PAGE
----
No significant differences in total soil N were observed among the IFSYS systems or between the LOTS tillage treatments (Table 1). A significant time interval × treatment interaction was observed in the cumulative N mineralized between the two organic tillage treatments in LOTS (P = 0.04) and among the three IFSYS organic management systems (P = 0.04) during the 360 day incubation (Table 4). Day 90 of the laboratory incubation approximates the end of a growing season and the optimum potential cumulative inorganic N available for crop growth. On day 90 of the soil incubation, prior no tillage management increased the cumlative inorganic N available relative to the clean tillage treatments taken from the LOTS field site. This difference, 54 kg N ha−1, though not statistically significant may be agronomically relevant to plant N uptake. The inorganic N released on day 90 was higher in the mixed compost (215 kg N ha−1 soil) as compared with the pasture treatments (150 kg N ha−1 soil). The 360 day incubation conducted with soils taken from the IFSYS field site revealed that the mixed compost and broiler litter treatments contained comparable and higher inorganic N relative to the pasture treatment by day 360 (P < 0.0001), the end of the incubation.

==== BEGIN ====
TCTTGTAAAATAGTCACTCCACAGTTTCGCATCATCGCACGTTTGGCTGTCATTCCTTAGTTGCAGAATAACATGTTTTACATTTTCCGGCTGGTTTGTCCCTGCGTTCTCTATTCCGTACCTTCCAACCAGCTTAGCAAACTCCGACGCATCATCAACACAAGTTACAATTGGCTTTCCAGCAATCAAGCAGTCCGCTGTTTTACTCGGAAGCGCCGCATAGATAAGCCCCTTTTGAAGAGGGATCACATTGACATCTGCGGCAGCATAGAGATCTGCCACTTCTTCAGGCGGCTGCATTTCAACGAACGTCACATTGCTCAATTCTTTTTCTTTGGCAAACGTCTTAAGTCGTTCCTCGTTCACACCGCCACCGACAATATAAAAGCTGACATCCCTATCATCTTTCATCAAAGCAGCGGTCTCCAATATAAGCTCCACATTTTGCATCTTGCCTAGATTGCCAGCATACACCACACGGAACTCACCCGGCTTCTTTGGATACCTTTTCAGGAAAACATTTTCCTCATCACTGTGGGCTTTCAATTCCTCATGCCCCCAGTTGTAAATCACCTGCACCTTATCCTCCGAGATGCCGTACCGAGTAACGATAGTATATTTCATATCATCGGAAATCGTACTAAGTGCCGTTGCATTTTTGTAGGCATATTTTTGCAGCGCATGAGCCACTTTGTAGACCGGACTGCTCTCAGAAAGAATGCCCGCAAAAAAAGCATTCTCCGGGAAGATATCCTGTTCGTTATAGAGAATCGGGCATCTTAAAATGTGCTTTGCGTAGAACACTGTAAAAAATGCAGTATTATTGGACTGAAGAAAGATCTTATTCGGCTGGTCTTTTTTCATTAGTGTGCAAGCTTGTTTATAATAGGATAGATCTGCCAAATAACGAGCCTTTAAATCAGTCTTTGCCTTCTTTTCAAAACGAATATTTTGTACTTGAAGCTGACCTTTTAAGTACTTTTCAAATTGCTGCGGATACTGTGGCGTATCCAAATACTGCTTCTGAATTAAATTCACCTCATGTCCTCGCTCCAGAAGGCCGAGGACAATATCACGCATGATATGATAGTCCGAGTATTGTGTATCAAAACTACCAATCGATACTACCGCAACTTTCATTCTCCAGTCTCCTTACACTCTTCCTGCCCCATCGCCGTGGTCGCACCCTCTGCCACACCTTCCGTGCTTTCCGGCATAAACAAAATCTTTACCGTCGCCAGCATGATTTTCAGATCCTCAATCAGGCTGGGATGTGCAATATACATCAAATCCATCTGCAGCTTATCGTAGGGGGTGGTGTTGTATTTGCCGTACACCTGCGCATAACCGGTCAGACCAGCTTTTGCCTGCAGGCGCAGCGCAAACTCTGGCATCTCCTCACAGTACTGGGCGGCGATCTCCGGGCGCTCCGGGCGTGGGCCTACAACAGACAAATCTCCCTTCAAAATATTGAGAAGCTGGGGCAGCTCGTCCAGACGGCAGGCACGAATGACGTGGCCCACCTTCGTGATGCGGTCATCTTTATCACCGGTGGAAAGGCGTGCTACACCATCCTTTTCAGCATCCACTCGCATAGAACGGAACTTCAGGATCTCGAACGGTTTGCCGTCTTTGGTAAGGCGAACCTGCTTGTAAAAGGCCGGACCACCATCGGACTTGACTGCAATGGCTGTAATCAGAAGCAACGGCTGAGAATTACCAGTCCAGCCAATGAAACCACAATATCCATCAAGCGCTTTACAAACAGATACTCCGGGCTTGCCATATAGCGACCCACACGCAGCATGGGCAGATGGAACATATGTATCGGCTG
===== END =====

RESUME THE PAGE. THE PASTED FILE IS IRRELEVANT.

Table 4. Cumulative inorganic ( ${\rm NH}_4^ + + {\rm NO}_3^{\rm -} $ )-N mineralized from a 360 day laboratory incubation taken from a 0–30 cm depth.

1 Cumulative ( ${\rm NH}_4^ + + {\rm NO}_3^{\rm -} $ )- N mineralized from a 360 day incubation at 25°C and 60% water-filled pore space.

2 ANOVA was run in SAS PROC MIXED (SAS 9.4). Time interval × treatment was significant (P = 0.04).

3 Means within a field site with different letters are significantly different at P = 0.05 by LSMEANs procedure (P = 0.05 level of significance). The two soil depths, 0–15 and 15–30 cm were not significantly different from one another. Therefore the means are averaged across soil depths 0–30 cm.

Linear regression analyses between C and N variables